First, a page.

The term polis refers to a self-governing city state, and Plato uses the term for the best form of social organisation. At the heart of Plato’s Republic is the belief that philosophers should rule. These philosophers are at the top of a hierarchal order (Roberts and Sutch. 2004: 32). Plato’s claim is that people have different aptitudes for different jobs; and therefore people should be divided into different classes in terms of what they can best contribute to the society (Plato. 987: 370a-b).
Plato explains how there should be philosopher rulers at the top, then the auxiliaries, which are the soldiers and who along with the philosophers make up the guardian class. Below the auxiliaries are the artisans, who are the producers to the society, and are by far the biggest class but have no political power. This is the fundamental cause for inequality in the polis.
In this essay it will be argued that there are many good reasons in Plato’s argument for inequality, but by looking at each cause for inequality in turn, it will be shown that there are many problems with Plato’s ideal polis which make justification for the inequality impossible. The claim that we have different natural aptitudes, which fit us for different jobs’ (Plato. 1987: 370a-b) is crucial because it allows Plato to justify why there should be segregated classes of people where everyone does a job that they do best. Plato believes appropriately that there is a single job that men are best suited (Plato 1987: 370a-c).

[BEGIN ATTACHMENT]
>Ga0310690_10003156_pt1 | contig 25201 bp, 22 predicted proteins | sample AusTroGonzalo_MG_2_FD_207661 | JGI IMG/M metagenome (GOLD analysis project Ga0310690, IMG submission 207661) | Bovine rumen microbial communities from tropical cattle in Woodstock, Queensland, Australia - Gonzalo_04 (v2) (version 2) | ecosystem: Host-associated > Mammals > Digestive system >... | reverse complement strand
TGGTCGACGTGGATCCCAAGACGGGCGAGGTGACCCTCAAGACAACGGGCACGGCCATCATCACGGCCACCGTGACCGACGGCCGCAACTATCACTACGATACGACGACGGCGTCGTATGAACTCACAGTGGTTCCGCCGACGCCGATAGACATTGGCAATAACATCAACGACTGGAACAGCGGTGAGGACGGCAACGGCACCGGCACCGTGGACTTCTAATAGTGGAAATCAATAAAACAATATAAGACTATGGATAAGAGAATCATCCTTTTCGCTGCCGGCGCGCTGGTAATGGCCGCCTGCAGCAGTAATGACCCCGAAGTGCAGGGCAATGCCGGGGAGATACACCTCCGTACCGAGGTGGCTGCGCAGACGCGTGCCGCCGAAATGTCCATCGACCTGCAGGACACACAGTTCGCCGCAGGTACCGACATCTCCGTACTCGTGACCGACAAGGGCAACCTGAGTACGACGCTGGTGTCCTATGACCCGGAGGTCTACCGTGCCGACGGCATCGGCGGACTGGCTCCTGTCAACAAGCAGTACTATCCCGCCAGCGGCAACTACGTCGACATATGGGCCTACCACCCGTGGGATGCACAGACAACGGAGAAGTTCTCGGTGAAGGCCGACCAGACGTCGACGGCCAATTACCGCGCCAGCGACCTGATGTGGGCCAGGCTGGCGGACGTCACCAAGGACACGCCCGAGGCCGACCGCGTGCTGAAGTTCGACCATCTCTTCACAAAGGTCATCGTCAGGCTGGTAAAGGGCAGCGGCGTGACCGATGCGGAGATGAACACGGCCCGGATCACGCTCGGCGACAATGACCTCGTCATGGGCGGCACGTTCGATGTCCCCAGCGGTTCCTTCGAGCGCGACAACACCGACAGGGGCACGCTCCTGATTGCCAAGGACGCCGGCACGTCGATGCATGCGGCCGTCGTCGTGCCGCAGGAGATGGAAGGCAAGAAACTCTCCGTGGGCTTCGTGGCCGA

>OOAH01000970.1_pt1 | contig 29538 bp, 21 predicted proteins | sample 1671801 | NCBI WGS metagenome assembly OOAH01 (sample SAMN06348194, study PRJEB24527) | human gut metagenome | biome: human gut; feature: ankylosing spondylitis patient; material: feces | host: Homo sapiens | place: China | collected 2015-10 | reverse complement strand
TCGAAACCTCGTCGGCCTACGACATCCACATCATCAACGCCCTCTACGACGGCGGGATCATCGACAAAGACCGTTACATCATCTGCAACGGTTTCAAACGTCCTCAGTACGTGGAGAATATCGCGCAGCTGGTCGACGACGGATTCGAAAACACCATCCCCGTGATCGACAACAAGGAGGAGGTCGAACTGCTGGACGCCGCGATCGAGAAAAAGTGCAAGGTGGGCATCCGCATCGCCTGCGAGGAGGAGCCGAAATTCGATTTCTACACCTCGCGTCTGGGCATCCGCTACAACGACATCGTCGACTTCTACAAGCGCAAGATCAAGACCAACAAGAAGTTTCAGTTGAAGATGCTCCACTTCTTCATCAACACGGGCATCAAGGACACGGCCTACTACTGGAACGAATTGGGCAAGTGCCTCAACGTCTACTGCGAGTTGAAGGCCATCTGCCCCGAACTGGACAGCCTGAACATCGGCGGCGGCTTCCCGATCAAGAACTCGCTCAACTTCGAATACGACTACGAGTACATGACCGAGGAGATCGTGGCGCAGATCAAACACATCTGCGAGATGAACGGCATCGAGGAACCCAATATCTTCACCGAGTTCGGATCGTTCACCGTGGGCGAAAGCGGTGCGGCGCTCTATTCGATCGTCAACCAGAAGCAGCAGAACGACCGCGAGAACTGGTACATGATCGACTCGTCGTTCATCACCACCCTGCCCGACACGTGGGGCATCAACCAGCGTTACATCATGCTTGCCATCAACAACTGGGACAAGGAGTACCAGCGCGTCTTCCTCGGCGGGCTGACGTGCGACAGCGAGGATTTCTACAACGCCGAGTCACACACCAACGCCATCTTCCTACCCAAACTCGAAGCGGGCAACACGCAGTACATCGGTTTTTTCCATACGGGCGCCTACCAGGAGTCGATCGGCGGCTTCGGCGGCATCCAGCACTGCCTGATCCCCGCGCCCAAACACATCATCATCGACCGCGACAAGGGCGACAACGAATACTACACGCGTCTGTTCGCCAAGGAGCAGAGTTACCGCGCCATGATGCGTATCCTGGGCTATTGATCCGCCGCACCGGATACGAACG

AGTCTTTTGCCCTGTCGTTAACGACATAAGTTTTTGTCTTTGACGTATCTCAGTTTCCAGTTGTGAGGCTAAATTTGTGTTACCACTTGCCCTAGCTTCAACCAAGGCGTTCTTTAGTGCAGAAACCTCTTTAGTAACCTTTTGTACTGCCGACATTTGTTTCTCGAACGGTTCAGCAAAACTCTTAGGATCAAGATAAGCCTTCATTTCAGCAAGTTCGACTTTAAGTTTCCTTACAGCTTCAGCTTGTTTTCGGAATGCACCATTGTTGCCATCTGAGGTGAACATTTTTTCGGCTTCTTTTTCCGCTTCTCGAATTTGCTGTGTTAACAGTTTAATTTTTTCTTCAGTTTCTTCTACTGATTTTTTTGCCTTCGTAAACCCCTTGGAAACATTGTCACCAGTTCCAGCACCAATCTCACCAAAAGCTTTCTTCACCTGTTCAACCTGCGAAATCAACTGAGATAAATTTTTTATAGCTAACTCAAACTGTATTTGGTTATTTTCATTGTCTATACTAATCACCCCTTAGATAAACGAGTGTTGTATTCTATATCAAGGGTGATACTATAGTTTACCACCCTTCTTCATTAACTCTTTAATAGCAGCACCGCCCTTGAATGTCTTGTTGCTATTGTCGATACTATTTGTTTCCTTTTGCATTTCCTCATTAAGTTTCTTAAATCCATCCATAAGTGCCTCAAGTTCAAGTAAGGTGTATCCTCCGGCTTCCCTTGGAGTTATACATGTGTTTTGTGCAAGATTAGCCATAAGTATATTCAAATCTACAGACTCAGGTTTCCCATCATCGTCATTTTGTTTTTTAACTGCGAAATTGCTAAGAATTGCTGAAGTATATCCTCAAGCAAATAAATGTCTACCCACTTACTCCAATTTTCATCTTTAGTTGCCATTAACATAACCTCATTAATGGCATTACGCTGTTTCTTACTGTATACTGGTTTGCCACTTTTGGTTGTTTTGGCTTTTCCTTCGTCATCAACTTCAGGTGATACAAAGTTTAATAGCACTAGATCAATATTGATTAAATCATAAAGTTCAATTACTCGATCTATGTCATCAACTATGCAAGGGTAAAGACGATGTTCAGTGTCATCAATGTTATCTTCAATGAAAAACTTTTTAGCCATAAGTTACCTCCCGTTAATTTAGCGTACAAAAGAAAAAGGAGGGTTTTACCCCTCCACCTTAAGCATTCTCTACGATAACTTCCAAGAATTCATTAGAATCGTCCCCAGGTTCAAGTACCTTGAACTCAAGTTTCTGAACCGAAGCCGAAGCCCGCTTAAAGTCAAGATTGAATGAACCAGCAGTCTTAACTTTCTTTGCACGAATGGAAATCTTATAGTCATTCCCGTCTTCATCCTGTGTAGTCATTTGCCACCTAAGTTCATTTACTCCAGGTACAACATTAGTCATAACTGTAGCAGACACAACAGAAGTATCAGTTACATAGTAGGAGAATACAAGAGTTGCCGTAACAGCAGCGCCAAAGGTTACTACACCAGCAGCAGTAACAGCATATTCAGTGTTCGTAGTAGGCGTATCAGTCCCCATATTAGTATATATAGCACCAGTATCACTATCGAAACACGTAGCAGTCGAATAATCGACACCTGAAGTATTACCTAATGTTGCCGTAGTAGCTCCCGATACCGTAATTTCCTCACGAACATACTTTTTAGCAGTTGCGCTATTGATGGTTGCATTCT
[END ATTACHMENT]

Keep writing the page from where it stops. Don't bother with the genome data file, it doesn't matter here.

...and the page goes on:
Plato argues that there will always be trouble until either real philosophers gain political power or politicians become true philosophers (Plato. 1987: 499b). This is far too perfect in reality as people are rarely obviously best at one thing. What would happen if there was an excess of one aptitude, and some of those excess citizens had a second skill that was better at a certain job than another persons’ best aptitude for a particular job, which would get the job? It is offensive to suggest that it is only an elite few that are capable of knowing how to rule, and have the attributes to do so.
However, jobs that need expertise should be left to experts. Therefore potential rulers should be given a specialist education, but experts should be consulted on matters where specialist knowledge would help to make the best possible decision. David Lloyd-George famously employed this style of government. A fundamental problem with Plato’s justification of inequality in the Polis is the fact that it is based on a ‘noble lie’ (Plato. 1987: 414b-415d). Plato plans on convincing the citizens of the polis to accept the hierarchal system as it was God who has chosen which class each citizen falls into by adding different metals into their souls.
To the rulers God added gold which brings wisdom and reason, to the auxiliaries God added silver which brings courage and spirit, and he added bronze or iron to the artisans which brought appetite and self-discipline. As it was God who put the metal in the soul, the hierarchal system is fluid across generations which prevent the ruling class being constituted from a permanent aristocracy, and the membership to a class is purely based on ability and suitability to a role (Plato. 1987: 415b-c). This foundation is the worst form of propaganda there could possibly be.